Why This Will Be a Huge Year for Wearable Tech
Shipments of smart wearable bands - currently a relatively small sector in the technology industry - are set to grow by mammoth proportions this year, according to independent analyst Canalys.
Its research shows that 1.6 million smart bands, such as those used to monitor fitness, were shipped in the second half of 2013, after just over 200,000 smart wearable bands shipped in the first half of the year. This represented growth of 700 percent. Shipments could reach a total of 8 million in 2014, over 23 million units by 2015, and over 45 million by 2017, Canalys predicts.
"Though currently a relatively small market serving fitness enthusiasts, wearable bands represent a massive opportunity in the medical and wellness segment. 2014 will be the year that wearables become a key consumer technology," Canalys said in a press release on Wednesday.
At the forefront of this growth will be Samsung's new smartwatch, according to the firm, which predicts a further promotional push by Samsung and the group grabbed 54 percent of market share. In September, the Korean firm released its much anticipated new smartwatch - the Galaxy Gear - to mixed reviews from analysts and technology experts at a press event in the German capital of Berlin.
Daniel Matte, a U.S.-based mobile analyst at Canalys told CNBC at the time that the $299 price point, low battery life, limited interoperability and significant size and weight were all reasons why the product would be shunned by the public.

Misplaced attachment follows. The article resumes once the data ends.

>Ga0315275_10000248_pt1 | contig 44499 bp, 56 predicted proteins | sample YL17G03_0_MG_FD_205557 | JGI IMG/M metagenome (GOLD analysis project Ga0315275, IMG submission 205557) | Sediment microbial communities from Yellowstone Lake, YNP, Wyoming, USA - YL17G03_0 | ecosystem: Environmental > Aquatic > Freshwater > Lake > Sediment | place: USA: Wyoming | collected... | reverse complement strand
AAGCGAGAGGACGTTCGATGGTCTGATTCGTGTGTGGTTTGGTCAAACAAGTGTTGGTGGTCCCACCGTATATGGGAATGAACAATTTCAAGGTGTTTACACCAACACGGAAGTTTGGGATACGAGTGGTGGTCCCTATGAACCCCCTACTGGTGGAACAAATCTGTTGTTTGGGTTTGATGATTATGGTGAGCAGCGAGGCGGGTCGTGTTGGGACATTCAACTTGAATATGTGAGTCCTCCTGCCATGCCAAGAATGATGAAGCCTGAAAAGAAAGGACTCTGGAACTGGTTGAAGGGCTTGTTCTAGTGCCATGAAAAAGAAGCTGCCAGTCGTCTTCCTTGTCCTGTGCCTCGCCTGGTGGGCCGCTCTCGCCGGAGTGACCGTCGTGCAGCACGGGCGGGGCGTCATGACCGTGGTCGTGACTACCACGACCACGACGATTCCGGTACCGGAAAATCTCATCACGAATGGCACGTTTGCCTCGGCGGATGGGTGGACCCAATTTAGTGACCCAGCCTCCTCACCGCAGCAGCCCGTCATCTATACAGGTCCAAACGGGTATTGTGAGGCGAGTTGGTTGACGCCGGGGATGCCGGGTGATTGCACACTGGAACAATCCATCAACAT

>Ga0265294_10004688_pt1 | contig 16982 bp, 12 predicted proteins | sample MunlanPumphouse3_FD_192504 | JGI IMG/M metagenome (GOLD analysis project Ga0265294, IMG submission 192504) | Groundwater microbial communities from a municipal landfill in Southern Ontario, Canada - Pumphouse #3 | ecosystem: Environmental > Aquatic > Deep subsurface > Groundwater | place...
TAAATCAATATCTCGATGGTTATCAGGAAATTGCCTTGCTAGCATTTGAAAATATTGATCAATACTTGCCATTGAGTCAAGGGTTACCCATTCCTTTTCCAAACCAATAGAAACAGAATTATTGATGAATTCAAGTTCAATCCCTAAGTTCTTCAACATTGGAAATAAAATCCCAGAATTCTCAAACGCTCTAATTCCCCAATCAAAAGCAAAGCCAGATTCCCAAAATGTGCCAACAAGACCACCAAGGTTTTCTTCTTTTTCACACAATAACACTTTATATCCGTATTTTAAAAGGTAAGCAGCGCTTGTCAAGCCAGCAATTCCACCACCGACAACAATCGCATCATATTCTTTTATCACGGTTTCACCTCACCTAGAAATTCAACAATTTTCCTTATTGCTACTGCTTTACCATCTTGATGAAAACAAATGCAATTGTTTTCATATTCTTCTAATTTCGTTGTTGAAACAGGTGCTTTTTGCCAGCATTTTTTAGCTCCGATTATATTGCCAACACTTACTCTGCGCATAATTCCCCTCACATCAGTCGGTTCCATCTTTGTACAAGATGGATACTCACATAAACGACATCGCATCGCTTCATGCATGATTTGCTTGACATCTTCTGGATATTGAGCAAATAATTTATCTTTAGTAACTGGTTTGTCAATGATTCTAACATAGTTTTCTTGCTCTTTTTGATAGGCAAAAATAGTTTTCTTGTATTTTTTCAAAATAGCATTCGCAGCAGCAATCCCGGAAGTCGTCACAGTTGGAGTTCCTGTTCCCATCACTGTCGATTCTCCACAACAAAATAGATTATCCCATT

But Matte remains positive on its future after it gained "significant" consumer interest. Another marketing push by Samsung could help sell-through - the percentage of units shipped which are actually sold - which has so far been sluggish, he said.
For the wearable band sector as a whole, which also includes basic bands which don't have more in-depth features, 17 million are expected to be shipped in 2014, it said. Fitbit became the new leader of the wearable band market, it added, following the launch of its affordable Flex and Force bands in May and October 2013 respectively.
Available for 79.99 ($132), Fitbit's Flex device can track how many steps and distance are covered and calories burned. It can also track your sleep quality and wakes you silently in the morning. Its success means it has dominated the market for basic bands, according to Canalys, with over 50 percent market share in the second half of the year.
"Basic band (such as the Fitbit) vendors have greater wearable expertise and have shipped greater numbers to date, but smart bands (such as smart watches) are already growing faster. Increasingly, smart bands will adopt basic band features as the two categories converge," Chris Jones, the vice president and principal analyst at Canalys said in the press release.
Research last year by Credit Suisse called wearable tech "the next big thing" and predicted the industry was set to grow from around $3 billion to $5 billion today to $50 billion within five years.
Apple is believed to be waiting in the wings to launch a new product too. Alex Gauna, managing director at JMP Securities, told CNBC earlier this month that an Apple iWatch could be introduced along with the iPhone 6 later this year and may eventually be more popular than Samsung's.